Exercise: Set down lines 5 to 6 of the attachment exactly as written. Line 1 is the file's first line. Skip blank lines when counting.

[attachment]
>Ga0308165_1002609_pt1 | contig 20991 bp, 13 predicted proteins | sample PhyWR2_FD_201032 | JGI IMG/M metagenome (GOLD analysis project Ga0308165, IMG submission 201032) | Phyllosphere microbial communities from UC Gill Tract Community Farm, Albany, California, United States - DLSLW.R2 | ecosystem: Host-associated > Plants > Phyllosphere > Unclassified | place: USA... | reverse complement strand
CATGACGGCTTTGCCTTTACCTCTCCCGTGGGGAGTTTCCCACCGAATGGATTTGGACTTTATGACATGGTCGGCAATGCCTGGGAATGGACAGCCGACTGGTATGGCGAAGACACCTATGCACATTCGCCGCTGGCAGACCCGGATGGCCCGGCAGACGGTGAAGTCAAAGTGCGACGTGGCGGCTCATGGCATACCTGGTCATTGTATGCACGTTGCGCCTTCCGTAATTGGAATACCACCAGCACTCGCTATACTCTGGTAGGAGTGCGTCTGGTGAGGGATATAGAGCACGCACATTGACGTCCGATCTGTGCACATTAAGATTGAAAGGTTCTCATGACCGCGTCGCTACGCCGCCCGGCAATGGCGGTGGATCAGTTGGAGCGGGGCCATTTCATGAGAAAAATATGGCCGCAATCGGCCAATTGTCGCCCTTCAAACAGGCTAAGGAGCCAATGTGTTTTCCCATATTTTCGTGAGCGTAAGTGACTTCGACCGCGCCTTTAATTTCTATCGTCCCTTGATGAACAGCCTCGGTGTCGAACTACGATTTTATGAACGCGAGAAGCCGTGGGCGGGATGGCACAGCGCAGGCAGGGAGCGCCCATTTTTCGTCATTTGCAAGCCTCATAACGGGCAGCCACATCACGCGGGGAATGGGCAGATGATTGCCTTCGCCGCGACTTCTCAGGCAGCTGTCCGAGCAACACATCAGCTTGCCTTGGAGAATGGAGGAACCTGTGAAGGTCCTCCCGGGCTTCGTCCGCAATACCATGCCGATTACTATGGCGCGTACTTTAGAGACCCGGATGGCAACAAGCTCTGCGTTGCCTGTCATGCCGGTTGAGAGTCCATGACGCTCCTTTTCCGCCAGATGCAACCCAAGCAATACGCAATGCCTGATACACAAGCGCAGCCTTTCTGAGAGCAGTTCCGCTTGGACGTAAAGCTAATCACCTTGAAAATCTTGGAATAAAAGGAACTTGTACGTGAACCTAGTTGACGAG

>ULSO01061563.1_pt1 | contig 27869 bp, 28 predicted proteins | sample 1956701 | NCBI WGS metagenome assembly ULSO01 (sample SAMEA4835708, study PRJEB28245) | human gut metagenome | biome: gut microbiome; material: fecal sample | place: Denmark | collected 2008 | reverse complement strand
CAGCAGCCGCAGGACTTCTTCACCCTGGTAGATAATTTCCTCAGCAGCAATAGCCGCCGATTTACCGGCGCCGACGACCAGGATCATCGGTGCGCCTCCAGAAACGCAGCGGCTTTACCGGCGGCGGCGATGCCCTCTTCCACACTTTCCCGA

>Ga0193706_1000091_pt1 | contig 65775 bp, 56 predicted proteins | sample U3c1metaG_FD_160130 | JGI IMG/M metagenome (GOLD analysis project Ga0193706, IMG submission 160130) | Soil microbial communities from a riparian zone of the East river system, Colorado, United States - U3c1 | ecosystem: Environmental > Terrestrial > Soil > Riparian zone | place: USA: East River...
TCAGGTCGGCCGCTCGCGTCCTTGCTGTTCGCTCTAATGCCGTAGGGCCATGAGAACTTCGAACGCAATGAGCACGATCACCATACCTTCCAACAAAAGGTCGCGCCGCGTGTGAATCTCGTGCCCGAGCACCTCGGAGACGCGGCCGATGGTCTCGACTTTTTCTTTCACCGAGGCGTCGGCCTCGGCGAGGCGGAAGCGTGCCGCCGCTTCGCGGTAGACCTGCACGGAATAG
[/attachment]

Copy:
>Ga0193706_1000091_pt1 | contig 65775 bp, 56 predicted proteins | sample U3c1metaG_FD_160130 | JGI IMG/M metagenome (GOLD analysis project Ga0193706, IMG submission 160130) | Soil microbial communities from a riparian zone of the East river system, Colorado, United States - U3c1 | ecosystem: Environmental > Terrestrial > Soil > Riparian zone | place: USA: East River...
TCAGGTCGGCCGCTCGCGTCCTTGCTGTTCGCTCTAATGCCGTAGGGCCATGAGAACTTCGAACGCAATGAGCACGATCACCATACCTTCCAACAAAAGGTCGCGCCGCGTGTGAATCTCGTGCCCGAGCACCTCGGAGACGCGGCCGATGGTCTCGACTTTTTCTTTCACCGAGGCGTCGGCCTCGGCGAGGCGGAAGCGTGCCGCCGCTTCGCGGTAGACCTGCACGGAATAG